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Marie's Story

My early life story is one of profound lows and essential choices, but also of resilience and recovery. This is also my tale of experiencing addiction, my own reality. Today, I am only 26 years old, but reading my story might make you believe I've lived much longer—or perhaps, lived multiple lives. And in a way, I might have. Because I truly believe I've been given a second chance at life, something I am immensely grateful for.

It all started very early in my life. As a child, I looked up to my twin brother, Henri, seeing in him a better version of myself. He excelled in school, had more friends, or received tutoring while I had to see a psychologist. It felt like I could never measure up to his level. This sense of inadequacy was further intensified by the loss of my best friend, Olivier, to cancer at a young age. Losing someone at such a tender age leaves a mark, even if you don't fully comprehend it at the time. Not long after, in the second grade, I also lost my grandfather. Although I never knew the version of my grandfather before he suffered a stroke, he was dear to me. My grandmother still keeps the drawing of how I depicted his casket and the roses on it, finding it touching and beautiful how, at such a young age, I tried to cope with such a significant loss. It was a way for me to express my feelings, but I concealed my grief from others. My grandfather was someone with whom I shared special moments, like watching FC De Kampioenen together in bed. His influence on my life was profound; I still use his lighter, perhaps even considering it an excuse to keep smoking. The loss of these two individuals left me with an unconscious sense of abandonment.

As I grew up, I vividly remember the feeling of not belonging during my school years. This escalated in the fifth grade when I was bullied by a group of girls. I sent a letter to a friend who was away at camp, and I received one in return. However, the contents were nothing like what I had imagined. They insulted me one by one with the most unimaginable things for girls who weren't even teenagers yet. This was a moment when my self-worth truly began to waver, and I started 'people-pleasing' to be accepted. I've always sought the affirmation I never truly received. Even now, I struggle with it. The feeling of repeatedly feeling abandoned and always being the black sheep dominates my memories of school. A period during which the sense of not being good enough developed more and more. It remains a significant challenge to love myself, to have self-confidence, to believe in myself, and realize that I am good enough. I am a loyal and enthusiastic person who can sometimes be a bit too much, but I always have the best intentions.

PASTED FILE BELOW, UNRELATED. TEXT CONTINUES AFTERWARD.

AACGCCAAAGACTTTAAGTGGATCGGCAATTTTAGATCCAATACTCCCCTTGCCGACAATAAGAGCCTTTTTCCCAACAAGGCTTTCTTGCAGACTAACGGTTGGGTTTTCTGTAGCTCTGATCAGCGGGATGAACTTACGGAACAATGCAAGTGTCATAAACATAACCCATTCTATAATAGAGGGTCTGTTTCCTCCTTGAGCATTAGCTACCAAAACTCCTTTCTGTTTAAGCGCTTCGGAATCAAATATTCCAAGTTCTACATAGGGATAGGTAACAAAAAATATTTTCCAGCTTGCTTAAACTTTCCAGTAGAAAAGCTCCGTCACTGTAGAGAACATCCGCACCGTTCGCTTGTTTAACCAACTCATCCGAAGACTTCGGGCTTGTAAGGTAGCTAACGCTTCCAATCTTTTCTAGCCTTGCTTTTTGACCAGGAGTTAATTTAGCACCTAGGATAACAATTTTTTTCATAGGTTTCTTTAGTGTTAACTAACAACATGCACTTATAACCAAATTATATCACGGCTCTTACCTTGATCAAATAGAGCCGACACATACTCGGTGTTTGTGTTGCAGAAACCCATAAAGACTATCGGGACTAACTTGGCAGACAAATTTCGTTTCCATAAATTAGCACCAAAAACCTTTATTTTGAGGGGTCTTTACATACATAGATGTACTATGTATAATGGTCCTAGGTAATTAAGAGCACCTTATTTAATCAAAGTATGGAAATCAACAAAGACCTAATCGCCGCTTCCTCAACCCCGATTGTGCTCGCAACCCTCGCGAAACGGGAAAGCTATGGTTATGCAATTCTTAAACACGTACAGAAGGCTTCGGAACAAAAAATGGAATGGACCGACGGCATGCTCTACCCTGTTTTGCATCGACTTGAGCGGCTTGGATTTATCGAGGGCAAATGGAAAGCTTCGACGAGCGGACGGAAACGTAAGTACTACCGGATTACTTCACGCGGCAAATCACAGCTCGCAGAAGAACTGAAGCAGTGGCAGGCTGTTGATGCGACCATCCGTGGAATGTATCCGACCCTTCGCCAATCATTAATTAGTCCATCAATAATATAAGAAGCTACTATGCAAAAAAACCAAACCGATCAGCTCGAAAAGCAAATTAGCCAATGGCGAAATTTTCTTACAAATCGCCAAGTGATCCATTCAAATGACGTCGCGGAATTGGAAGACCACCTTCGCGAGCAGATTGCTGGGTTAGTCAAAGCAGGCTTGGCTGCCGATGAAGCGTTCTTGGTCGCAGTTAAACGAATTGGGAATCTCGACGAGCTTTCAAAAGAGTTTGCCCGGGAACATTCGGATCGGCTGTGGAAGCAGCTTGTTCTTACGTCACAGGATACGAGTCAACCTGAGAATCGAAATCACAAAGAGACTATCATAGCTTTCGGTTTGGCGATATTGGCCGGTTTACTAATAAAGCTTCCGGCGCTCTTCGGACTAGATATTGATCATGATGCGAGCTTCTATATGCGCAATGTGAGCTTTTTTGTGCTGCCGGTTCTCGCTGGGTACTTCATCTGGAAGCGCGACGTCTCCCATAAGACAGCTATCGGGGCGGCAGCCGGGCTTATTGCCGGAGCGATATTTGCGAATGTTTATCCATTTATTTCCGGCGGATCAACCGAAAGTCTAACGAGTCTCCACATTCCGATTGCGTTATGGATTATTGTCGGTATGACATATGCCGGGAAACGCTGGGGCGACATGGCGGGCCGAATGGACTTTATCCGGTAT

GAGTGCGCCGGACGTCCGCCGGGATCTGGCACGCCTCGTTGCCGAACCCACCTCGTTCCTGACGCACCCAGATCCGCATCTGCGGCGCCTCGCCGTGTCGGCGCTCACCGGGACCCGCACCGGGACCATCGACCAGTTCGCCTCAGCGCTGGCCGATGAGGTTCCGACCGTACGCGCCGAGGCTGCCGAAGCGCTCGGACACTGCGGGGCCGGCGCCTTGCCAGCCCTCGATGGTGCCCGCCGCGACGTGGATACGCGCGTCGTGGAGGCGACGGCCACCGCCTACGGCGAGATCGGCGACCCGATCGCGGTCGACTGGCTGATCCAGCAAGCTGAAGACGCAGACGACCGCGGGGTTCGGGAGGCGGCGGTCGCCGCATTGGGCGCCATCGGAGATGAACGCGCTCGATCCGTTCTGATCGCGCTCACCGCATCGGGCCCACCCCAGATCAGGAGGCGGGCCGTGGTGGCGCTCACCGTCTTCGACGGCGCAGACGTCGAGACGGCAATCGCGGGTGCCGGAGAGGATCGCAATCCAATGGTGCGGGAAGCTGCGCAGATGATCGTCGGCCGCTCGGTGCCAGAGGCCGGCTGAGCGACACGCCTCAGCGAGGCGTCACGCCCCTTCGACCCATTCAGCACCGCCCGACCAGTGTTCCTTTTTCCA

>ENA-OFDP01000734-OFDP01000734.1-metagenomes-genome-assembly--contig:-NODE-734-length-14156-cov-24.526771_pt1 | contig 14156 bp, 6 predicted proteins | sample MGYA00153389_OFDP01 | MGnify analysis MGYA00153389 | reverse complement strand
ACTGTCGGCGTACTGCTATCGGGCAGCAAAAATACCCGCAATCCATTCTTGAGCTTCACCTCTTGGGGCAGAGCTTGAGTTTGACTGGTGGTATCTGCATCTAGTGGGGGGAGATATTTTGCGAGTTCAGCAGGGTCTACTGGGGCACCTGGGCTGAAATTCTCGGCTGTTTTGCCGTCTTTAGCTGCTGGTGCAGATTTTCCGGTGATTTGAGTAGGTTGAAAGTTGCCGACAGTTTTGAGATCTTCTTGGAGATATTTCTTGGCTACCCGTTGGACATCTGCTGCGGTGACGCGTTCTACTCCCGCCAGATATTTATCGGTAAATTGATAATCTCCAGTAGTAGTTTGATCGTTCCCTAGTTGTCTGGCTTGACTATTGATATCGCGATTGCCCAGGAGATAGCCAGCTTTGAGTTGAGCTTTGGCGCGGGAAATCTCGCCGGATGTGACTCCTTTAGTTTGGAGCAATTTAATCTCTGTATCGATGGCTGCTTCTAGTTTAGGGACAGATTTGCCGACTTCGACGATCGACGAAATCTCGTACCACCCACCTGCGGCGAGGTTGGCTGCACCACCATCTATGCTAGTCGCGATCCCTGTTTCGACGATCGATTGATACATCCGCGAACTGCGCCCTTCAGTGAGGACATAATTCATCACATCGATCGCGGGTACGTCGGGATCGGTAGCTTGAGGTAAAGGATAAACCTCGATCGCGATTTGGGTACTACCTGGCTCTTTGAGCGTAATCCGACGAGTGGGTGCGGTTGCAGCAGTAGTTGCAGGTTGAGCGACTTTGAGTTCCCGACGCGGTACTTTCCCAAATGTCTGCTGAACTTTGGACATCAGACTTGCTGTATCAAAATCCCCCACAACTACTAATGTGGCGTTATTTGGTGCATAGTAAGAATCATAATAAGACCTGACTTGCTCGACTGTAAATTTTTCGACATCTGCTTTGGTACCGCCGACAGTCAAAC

My entire school career was quite turbulent. I wanted to attend the college in Waregem for my high school, just like my twin brother Henri. However, my mom didn't think it was an excellent idea and tried to persuade me to pursue a different direction better suited for me. Unfortunately, the bullying followed me here as well, just like in elementary school. Only this time, it was more about my clothing choices and appearance. They always found a reason why I didn't quite fit in. Everything I said or did seemed to be "wrong."